The Maryland General Assembly passed a new law that requires health care providers to report vaccinations and immunizations to ImmuNet, a statewide “computerized information and reminder system,” maintained by the Maryland Department of Health (“Department”). This law became effective on October 1, 2019.
The previous law largely required only pharmacies to report such information; however, because vaccines and immunizations are now administered more commonly by urgent care facilities – in addition to primary health care physicians – maintaining complete records has reportedly become increasingly more difficult for the State.
...new law requires health care providers to report vaccinations and immunizations to ImmuNet, a statewide “computerized information and reminder system,” maintained by the Maryland Department of Health...
Now, upon the administration of a vaccination or immunization, the law requires a health care provider to do three things:
First, the provider must provide the patient with a brochure, created by the Department that, among other things, outlines the patient’s rights under the statute and describes the benefits of the database. Likewise, the provider must also present the patient with a “refusal to permit” form, which allows the patient to “refuse to permit disclosure of confidential information” by the Department to certain enumerated recipients.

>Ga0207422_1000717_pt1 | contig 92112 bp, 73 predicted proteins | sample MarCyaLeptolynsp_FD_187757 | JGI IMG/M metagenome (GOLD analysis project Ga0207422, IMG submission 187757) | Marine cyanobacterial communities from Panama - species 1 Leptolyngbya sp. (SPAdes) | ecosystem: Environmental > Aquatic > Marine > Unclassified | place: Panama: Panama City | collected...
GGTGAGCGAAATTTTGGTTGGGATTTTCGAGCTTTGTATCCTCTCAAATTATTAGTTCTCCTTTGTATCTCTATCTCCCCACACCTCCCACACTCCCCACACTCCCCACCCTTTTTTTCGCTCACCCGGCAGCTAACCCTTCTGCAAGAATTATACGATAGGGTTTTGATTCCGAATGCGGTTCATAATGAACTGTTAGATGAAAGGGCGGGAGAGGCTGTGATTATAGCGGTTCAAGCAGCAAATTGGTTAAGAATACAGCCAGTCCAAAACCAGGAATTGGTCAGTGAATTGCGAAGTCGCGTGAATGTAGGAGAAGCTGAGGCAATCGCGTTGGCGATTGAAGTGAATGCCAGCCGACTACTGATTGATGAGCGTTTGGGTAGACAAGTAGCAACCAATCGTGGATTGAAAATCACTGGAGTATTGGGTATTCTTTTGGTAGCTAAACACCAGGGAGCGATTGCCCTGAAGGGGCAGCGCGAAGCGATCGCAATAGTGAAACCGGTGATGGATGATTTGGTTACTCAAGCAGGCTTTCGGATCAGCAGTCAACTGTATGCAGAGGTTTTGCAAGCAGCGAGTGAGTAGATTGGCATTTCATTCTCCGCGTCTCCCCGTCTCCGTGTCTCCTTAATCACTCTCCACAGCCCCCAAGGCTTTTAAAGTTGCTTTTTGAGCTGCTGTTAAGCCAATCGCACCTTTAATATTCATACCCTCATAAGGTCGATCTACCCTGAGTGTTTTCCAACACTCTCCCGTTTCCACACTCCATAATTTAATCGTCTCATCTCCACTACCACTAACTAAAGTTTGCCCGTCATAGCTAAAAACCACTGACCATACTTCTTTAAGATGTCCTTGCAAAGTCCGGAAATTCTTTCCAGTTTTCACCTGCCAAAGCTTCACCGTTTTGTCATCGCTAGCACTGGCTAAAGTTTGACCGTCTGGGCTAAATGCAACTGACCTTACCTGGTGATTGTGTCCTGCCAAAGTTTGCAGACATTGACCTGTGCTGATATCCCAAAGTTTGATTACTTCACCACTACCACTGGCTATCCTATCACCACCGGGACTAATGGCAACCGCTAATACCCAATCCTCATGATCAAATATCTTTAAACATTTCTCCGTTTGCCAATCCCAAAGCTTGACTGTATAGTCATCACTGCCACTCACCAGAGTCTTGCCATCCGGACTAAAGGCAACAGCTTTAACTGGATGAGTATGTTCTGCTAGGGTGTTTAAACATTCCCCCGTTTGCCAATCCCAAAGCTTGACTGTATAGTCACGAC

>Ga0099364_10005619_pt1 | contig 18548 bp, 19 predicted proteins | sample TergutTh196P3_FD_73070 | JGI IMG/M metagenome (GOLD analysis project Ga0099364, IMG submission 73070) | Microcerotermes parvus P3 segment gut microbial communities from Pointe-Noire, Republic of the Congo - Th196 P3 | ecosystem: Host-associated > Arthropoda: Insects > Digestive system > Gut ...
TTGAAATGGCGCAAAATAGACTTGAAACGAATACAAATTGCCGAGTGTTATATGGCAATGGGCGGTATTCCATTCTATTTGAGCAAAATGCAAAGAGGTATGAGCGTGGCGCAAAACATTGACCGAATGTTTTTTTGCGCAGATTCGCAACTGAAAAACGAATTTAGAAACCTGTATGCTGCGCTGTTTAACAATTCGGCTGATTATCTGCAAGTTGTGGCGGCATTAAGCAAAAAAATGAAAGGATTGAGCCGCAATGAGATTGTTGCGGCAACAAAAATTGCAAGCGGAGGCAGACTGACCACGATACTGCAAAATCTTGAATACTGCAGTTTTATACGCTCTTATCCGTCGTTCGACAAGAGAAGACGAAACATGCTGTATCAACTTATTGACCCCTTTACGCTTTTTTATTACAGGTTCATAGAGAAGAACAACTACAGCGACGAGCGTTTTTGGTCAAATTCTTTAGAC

Second, the provider is required to “notify” the patient of the right to refuse to disclose information to the database.
Lastly, the provider is required to “[r]eport to ImmuNet all vaccines administered.” However, providers who “administer a vaccine in a nursing facility, an assisted living program, a continuing care retirement community, or a medical day care program,” are exempt from these reporting requirements.
The statute as written is somewhat unclear as to whether a patient can refuse disclosure of the information to the database, refuse to permit disclosure of the information by the database to certain recipients, or both. Reading the statute in conjunction with the Department’s “refusal to permit” form and brochure indicates that a patient may do both; however, even if the patient opts out of the ImmuNet database entirely, vaccination or immunization records will continue to be maintained by the Department.
The law does not include any penalty for a provider’s failure to comply with its requirements. If any regulations are promulgated in connection with the statute, an update will be provided.
For more information about this or other health care laws, contact Greg Garrett or any member of the Tydings health care practice group.
This alert has been prepared by Tydings for informational purposes only and does not constitute legal advice.